The homology between F16 and Ser recombinases has interesting evolutionary implications. The CRV homolog of F16 is the first likely Ser recombinase to have been detected in any eukaryote or eukaryotic virus (Afonso et al., 2006
). Thus, the most parsimonious evolutionary scenario involves acquisition of a Ser recombinase gene by the ancestor of chordopoxviruses from a transposon or a bacteriophage. This scenario is reminiscent of other probable bacterial or bacteriophage contributions to the evolution of poxviruses, in particular, the Holiday junction resolvase A22 (Garcia et al., 2000
) and the predicted deubiquitinase G6 (Senkevich et al., 2008
) as well as the primase-helicase D5 and the DNA-packaging ATPase A32 that are shared with other nucleocytoplasmic large DNA viruses (Koonin and Yutin, 2010
). The subsequent evolution of chordopoxviruses apparently involved the abrogation of the recombinase activity of F16, as evidenced by the substitution of key amino acids in the active site region. This loss of activity occurred after the divergence of CRV [the deepest chordopoxvirus branch (Afonso et al., 2006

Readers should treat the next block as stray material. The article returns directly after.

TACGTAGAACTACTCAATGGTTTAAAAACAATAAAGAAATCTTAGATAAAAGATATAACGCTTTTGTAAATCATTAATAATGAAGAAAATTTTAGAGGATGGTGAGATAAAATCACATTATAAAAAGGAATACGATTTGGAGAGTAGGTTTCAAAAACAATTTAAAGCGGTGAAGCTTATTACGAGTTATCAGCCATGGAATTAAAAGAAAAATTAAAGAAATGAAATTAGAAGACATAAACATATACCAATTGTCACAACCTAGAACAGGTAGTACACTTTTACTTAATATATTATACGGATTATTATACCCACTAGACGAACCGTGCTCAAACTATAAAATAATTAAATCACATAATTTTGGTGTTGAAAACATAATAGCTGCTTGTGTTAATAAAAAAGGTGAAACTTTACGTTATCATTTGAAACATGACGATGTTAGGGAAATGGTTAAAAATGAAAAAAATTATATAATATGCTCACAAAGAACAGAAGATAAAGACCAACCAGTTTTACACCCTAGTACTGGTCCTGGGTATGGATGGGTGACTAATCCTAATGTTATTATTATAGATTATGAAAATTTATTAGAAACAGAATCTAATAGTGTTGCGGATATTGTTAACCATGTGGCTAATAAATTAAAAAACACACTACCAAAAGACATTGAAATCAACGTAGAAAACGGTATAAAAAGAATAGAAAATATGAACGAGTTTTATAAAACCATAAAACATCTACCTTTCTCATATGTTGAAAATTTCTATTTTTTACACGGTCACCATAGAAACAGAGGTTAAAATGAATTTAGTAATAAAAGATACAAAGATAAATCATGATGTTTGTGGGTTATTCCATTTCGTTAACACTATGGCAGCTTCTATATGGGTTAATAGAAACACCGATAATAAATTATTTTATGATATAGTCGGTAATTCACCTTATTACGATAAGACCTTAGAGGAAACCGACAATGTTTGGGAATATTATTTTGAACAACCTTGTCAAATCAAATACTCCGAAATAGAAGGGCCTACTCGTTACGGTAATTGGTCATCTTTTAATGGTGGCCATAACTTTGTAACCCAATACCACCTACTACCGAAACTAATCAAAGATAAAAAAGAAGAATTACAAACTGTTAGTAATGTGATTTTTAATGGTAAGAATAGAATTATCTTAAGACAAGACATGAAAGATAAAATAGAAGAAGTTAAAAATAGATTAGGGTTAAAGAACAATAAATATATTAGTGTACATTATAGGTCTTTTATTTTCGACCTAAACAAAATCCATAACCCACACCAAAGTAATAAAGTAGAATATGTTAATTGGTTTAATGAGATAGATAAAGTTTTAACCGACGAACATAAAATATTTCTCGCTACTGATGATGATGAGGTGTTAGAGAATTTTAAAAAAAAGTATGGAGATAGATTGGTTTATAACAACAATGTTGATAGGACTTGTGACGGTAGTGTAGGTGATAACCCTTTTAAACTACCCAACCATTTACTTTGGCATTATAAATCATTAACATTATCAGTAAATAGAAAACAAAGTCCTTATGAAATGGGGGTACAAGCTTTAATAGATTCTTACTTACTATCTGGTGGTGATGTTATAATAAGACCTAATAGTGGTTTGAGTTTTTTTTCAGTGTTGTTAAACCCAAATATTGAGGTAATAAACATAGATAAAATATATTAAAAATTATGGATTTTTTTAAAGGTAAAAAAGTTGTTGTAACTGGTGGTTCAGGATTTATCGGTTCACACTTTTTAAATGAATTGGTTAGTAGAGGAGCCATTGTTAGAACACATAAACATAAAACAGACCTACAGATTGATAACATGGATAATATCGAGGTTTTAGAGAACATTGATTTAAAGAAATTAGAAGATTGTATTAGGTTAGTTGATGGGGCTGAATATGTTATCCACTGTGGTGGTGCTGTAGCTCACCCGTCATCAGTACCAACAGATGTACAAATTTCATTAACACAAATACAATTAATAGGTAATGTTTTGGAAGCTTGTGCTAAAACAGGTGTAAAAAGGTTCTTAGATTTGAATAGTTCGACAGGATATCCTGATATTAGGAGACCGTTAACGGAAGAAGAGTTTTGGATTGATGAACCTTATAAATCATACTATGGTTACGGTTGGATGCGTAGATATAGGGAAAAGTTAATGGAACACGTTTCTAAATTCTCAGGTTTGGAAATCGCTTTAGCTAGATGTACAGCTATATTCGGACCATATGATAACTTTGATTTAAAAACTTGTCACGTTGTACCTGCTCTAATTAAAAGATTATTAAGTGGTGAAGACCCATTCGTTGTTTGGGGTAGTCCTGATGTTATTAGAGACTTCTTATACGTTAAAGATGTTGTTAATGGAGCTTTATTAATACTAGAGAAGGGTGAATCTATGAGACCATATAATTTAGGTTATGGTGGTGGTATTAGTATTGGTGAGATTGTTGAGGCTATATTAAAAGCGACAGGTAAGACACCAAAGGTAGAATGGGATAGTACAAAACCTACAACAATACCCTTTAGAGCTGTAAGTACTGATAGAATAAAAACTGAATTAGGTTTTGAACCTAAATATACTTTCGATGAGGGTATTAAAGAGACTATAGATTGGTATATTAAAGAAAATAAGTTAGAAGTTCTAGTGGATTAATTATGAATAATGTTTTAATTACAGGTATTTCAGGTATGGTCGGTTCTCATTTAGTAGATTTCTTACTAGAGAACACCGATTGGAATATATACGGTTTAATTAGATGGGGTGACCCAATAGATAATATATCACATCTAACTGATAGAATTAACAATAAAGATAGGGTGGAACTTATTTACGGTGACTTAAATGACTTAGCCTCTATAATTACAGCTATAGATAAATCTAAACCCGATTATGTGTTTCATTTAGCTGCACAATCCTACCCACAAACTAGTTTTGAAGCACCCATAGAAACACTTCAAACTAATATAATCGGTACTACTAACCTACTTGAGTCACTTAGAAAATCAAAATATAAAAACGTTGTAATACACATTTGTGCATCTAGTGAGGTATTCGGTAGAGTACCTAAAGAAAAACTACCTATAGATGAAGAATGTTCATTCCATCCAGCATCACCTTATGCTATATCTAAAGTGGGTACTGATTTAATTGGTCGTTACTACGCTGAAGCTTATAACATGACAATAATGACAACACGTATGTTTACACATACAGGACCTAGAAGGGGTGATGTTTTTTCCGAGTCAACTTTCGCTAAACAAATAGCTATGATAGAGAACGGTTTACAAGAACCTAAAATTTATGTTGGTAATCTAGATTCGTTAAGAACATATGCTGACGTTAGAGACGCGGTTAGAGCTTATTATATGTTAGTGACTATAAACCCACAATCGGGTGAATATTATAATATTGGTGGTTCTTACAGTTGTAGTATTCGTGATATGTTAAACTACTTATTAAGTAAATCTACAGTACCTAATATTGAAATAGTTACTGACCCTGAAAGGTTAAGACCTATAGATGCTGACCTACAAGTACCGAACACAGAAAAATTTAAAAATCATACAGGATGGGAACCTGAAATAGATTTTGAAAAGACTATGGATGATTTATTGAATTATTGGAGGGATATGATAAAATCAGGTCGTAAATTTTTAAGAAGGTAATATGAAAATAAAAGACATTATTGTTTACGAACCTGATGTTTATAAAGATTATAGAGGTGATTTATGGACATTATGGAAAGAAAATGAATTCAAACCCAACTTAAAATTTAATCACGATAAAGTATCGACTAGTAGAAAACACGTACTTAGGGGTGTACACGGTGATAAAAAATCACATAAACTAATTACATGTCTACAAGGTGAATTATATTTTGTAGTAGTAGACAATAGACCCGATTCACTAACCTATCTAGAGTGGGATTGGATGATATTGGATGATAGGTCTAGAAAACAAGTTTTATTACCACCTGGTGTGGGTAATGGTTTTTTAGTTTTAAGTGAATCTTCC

; Koonin and Yutin, 2010
)] from the common ancestor with the other chordopoxviruses but prior to the radiation of the latter, and the complete loss of this gene in the avipoxvirus branch. The loss of recombinase activity was apparently accompanied by an overall acceleration of evolution and apparently a change of function.